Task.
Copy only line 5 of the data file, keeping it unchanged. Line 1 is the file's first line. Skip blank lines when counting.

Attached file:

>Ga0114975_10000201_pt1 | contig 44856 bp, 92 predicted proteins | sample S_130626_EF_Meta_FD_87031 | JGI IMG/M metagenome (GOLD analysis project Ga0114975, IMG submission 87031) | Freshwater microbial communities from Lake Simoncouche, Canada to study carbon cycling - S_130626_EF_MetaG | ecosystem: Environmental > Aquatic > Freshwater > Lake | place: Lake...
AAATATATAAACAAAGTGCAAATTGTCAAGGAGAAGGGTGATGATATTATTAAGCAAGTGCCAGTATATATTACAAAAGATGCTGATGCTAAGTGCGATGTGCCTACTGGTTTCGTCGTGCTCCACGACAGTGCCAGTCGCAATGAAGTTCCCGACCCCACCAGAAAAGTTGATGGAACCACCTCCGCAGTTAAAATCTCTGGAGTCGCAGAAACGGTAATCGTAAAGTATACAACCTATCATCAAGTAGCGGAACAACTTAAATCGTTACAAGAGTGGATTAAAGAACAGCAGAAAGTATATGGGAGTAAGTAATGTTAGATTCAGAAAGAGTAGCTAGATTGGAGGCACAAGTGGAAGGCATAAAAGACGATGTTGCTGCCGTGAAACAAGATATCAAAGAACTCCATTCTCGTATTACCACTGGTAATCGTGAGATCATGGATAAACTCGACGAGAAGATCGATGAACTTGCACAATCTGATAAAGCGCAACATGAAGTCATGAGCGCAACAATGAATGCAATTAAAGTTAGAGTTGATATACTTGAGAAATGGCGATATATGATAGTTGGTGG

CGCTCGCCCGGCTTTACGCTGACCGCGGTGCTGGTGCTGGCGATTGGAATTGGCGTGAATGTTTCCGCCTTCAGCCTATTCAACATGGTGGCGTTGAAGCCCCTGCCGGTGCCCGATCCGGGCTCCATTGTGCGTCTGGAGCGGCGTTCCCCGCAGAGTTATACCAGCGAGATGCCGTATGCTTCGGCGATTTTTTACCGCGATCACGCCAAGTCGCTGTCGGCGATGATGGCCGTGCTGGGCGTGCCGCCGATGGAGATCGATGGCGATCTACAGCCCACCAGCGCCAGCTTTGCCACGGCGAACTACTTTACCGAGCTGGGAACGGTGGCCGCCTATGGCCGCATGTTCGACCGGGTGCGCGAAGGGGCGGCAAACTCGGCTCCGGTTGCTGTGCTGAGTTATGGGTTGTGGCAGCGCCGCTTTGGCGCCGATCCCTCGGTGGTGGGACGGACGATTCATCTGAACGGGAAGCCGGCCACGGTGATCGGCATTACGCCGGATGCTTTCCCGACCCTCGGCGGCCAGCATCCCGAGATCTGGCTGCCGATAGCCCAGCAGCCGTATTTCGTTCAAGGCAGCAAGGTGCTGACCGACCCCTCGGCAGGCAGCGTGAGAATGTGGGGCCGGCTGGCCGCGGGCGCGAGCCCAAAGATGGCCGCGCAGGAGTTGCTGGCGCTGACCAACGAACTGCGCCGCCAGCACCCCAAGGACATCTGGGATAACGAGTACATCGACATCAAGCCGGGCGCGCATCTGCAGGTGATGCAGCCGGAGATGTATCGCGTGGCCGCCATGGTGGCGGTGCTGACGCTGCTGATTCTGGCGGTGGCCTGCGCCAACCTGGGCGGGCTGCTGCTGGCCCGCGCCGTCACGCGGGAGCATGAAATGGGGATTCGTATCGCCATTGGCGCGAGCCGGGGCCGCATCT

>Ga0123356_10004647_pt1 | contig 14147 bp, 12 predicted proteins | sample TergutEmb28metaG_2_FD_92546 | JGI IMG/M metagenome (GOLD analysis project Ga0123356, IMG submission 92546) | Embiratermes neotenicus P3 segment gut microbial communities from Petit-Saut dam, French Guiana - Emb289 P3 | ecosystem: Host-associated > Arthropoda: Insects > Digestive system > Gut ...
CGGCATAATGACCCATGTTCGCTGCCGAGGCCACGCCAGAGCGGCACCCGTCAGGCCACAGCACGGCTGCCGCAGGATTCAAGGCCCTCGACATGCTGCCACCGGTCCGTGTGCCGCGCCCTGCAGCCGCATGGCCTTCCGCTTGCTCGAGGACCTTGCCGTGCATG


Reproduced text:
CGGCATAATGACCCATGTTCGCTGCCGAGGCCACGCCAGAGCGGCACCCGTCAGGCCACAGCACGGCTGCCGCAGGATTCAAGGCCCTCGACATGCTGCCACCGGTCCGTGTGCCGCGCCCTGCAGCCGCATGGCCTTCCGCTTGCTCGAGGACCTTGCCGTGCATG